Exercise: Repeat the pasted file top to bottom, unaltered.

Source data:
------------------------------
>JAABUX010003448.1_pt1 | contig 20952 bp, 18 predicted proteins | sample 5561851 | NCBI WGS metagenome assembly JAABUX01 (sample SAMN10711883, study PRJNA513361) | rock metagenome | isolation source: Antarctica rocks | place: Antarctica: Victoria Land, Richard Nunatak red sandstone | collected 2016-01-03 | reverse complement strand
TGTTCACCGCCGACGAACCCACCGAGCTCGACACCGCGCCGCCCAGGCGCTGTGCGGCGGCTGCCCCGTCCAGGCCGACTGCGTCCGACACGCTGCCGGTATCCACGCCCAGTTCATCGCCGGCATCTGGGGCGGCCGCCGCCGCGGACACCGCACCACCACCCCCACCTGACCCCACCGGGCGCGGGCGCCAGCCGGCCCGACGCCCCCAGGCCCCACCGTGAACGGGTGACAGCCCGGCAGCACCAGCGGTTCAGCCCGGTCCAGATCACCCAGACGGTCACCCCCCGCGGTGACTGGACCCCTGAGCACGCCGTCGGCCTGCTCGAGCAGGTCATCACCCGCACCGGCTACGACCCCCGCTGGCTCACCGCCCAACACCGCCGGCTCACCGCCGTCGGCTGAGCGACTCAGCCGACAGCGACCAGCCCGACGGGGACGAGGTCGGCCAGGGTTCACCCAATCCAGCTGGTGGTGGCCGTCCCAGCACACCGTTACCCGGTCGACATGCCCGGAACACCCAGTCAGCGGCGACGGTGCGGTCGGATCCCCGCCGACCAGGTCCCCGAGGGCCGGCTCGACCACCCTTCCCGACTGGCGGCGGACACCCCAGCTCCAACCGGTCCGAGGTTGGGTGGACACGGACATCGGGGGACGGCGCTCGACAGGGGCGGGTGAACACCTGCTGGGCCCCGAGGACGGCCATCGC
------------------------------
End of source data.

>JAABUX010003448.1_pt1 | contig 20952 bp, 18 predicted proteins | sample 5561851 | NCBI WGS metagenome assembly JAABUX01 (sample SAMN10711883, study PRJNA513361) | rock metagenome | isolation source: Antarctica rocks | place: Antarctica: Victoria Land, Richard Nunatak red sandstone | collected 2016-01-03 | reverse complement strand
TGTTCACCGCCGACGAACCCACCGAGCTCGACACCGCGCCGCCCAGGCGCTGTGCGGCGGCTGCCCCGTCCAGGCCGACTGCGTCCGACACGCTGCCGGTATCCACGCCCAGTTCATCGCCGGCATCTGGGGCGGCCGCCGCCGCGGACACCGCACCACCACCCCCACCTGACCCCACCGGGCGCGGGCGCCAGCCGGCCCGACGCCCCCAGGCCCCACCGTGAACGGGTGACAGCCCGGCAGCACCAGCGGTTCAGCCCGGTCCAGATCACCCAGACGGTCACCCCCCGCGGTGACTGGACCCCTGAGCACGCCGTCGGCCTGCTCGAGCAGGTCATCACCCGCACCGGCTACGACCCCCGCTGGCTCACCGCCCAACACCGCCGGCTCACCGCCGTCGGCTGAGCGACTCAGCCGACAGCGACCAGCCCGACGGGGACGAGGTCGGCCAGGGTTCACCCAATCCAGCTGGTGGTGGCCGTCCCAGCACACCGTTACCCGGTCGACATGCCCGGAACACCCAGTCAGCGGCGACGGTGCGGTCGGATCCCCGCCGACCAGGTCCCCGAGGGCCGGCTCGACCACCCTTCCCGACTGGCGGCGGACACCCCAGCTCCAACCGGTCCGAGGTTGGGTGGACACGGACATCGGGGGACGGCGCTCGACAGGGGCGGGTGAACACCTGCTGGGCCCCGAGGACGGCCATCGC